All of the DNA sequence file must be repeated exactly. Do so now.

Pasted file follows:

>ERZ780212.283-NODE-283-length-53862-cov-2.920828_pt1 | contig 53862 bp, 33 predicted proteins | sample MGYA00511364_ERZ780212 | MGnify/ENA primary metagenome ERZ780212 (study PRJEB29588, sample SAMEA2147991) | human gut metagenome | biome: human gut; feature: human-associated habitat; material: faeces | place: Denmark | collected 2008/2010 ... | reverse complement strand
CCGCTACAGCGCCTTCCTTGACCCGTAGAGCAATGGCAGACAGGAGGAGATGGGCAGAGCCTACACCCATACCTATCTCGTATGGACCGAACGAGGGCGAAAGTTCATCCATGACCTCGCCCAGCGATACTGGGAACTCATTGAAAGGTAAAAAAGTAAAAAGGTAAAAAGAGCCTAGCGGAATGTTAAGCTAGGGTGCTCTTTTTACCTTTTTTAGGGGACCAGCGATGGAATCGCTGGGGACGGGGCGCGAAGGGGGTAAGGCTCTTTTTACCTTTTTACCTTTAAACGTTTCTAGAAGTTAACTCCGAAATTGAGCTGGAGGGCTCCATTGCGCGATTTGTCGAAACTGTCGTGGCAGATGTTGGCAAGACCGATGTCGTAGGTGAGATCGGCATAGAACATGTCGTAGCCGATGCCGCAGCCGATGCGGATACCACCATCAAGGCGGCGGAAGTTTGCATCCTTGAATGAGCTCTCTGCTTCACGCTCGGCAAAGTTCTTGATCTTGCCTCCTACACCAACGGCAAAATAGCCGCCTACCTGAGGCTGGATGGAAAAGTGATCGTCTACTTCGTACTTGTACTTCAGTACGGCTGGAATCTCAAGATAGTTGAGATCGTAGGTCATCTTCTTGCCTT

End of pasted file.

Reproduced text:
>ERZ780212.283-NODE-283-length-53862-cov-2.920828_pt1 | contig 53862 bp, 33 predicted proteins | sample MGYA00511364_ERZ780212 | MGnify/ENA primary metagenome ERZ780212 (study PRJEB29588, sample SAMEA2147991) | human gut metagenome | biome: human gut; feature: human-associated habitat; material: faeces | place: Denmark | collected 2008/2010 ... | reverse complement strand
CCGCTACAGCGCCTTCCTTGACCCGTAGAGCAATGGCAGACAGGAGGAGATGGGCAGAGCCTACACCCATACCTATCTCGTATGGACCGAACGAGGGCGAAAGTTCATCCATGACCTCGCCCAGCGATACTGGGAACTCATTGAAAGGTAAAAAAGTAAAAAGGTAAAAAGAGCCTAGCGGAATGTTAAGCTAGGGTGCTCTTTTTACCTTTTTTAGGGGACCAGCGATGGAATCGCTGGGGACGGGGCGCGAAGGGGGTAAGGCTCTTTTTACCTTTTTACCTTTAAACGTTTCTAGAAGTTAACTCCGAAATTGAGCTGGAGGGCTCCATTGCGCGATTTGTCGAAACTGTCGTGGCAGATGTTGGCAAGACCGATGTCGTAGGTGAGATCGGCATAGAACATGTCGTAGCCGATGCCGCAGCCGATGCGGATACCACCATCAAGGCGGCGGAAGTTTGCATCCTTGAATGAGCTCTCTGCTTCACGCTCGGCAAAGTTCTTGATCTTGCCTCCTACACCAACGGCAAAATAGCCGCCTACCTGAGGCTGGATGGAAAAGTGATCGTCTACTTCGTACTTGTACTTCAGTACGGCTGGAATCTCAAGATAGTTGAGATCGTAGGTCATCTTCTTGCCTT